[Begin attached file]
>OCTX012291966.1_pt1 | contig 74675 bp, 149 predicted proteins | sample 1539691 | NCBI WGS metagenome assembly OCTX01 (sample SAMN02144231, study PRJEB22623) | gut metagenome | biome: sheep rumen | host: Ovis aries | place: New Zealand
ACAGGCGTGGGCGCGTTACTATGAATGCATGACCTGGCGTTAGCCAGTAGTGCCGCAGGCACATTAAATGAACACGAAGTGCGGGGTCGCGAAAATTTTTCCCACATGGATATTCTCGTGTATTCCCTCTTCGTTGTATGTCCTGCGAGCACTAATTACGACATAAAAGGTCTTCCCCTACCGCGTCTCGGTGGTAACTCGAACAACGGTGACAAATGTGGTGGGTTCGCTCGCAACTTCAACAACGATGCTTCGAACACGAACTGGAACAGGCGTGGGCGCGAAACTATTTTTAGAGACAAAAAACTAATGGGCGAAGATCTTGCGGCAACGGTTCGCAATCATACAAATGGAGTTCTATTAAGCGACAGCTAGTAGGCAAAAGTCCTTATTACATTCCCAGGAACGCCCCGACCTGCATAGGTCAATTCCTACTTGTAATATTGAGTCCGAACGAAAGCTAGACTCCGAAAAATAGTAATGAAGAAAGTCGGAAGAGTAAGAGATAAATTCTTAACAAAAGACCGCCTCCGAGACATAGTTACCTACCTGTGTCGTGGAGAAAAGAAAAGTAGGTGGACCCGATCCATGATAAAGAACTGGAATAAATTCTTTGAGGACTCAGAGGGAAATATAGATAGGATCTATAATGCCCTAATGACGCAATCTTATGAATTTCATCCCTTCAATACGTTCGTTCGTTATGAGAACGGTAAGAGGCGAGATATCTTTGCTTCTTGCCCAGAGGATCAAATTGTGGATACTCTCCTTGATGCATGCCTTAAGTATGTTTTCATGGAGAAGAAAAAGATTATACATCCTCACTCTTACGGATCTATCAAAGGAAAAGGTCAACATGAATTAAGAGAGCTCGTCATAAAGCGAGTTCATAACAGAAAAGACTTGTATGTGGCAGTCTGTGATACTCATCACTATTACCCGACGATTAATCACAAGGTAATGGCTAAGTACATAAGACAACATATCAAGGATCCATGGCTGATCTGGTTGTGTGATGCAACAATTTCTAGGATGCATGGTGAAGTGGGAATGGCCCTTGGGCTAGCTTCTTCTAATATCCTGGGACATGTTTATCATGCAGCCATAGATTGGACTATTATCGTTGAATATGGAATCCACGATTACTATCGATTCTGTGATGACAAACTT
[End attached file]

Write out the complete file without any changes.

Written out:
>OCTX012291966.1_pt1 | contig 74675 bp, 149 predicted proteins | sample 1539691 | NCBI WGS metagenome assembly OCTX01 (sample SAMN02144231, study PRJEB22623) | gut metagenome | biome: sheep rumen | host: Ovis aries | place: New Zealand
ACAGGCGTGGGCGCGTTACTATGAATGCATGACCTGGCGTTAGCCAGTAGTGCCGCAGGCACATTAAATGAACACGAAGTGCGGGGTCGCGAAAATTTTTCCCACATGGATATTCTCGTGTATTCCCTCTTCGTTGTATGTCCTGCGAGCACTAATTACGACATAAAAGGTCTTCCCCTACCGCGTCTCGGTGGTAACTCGAACAACGGTGACAAATGTGGTGGGTTCGCTCGCAACTTCAACAACGATGCTTCGAACACGAACTGGAACAGGCGTGGGCGCGAAACTATTTTTAGAGACAAAAAACTAATGGGCGAAGATCTTGCGGCAACGGTTCGCAATCATACAAATGGAGTTCTATTAAGCGACAGCTAGTAGGCAAAAGTCCTTATTACATTCCCAGGAACGCCCCGACCTGCATAGGTCAATTCCTACTTGTAATATTGAGTCCGAACGAAAGCTAGACTCCGAAAAATAGTAATGAAGAAAGTCGGAAGAGTAAGAGATAAATTCTTAACAAAAGACCGCCTCCGAGACATAGTTACCTACCTGTGTCGTGGAGAAAAGAAAAGTAGGTGGACCCGATCCATGATAAAGAACTGGAATAAATTCTTTGAGGACTCAGAGGGAAATATAGATAGGATCTATAATGCCCTAATGACGCAATCTTATGAATTTCATCCCTTCAATACGTTCGTTCGTTATGAGAACGGTAAGAGGCGAGATATCTTTGCTTCTTGCCCAGAGGATCAAATTGTGGATACTCTCCTTGATGCATGCCTTAAGTATGTTTTCATGGAGAAGAAAAAGATTATACATCCTCACTCTTACGGATCTATCAAAGGAAAAGGTCAACATGAATTAAGAGAGCTCGTCATAAAGCGAGTTCATAACAGAAAAGACTTGTATGTGGCAGTCTGTGATACTCATCACTATTACCCGACGATTAATCACAAGGTAATGGCTAAGTACATAAGACAACATATCAAGGATCCATGGCTGATCTGGTTGTGTGATGCAACAATTTCTAGGATGCATGGTGAAGTGGGAATGGCCCTTGGGCTAGCTTCTTCTAATATCCTGGGACATGTTTATCATGCAGCCATAGATTGGACTATTATCGTTGAATATGGAATCCACGATTACTATCGATTCTGTGATGACAAACTT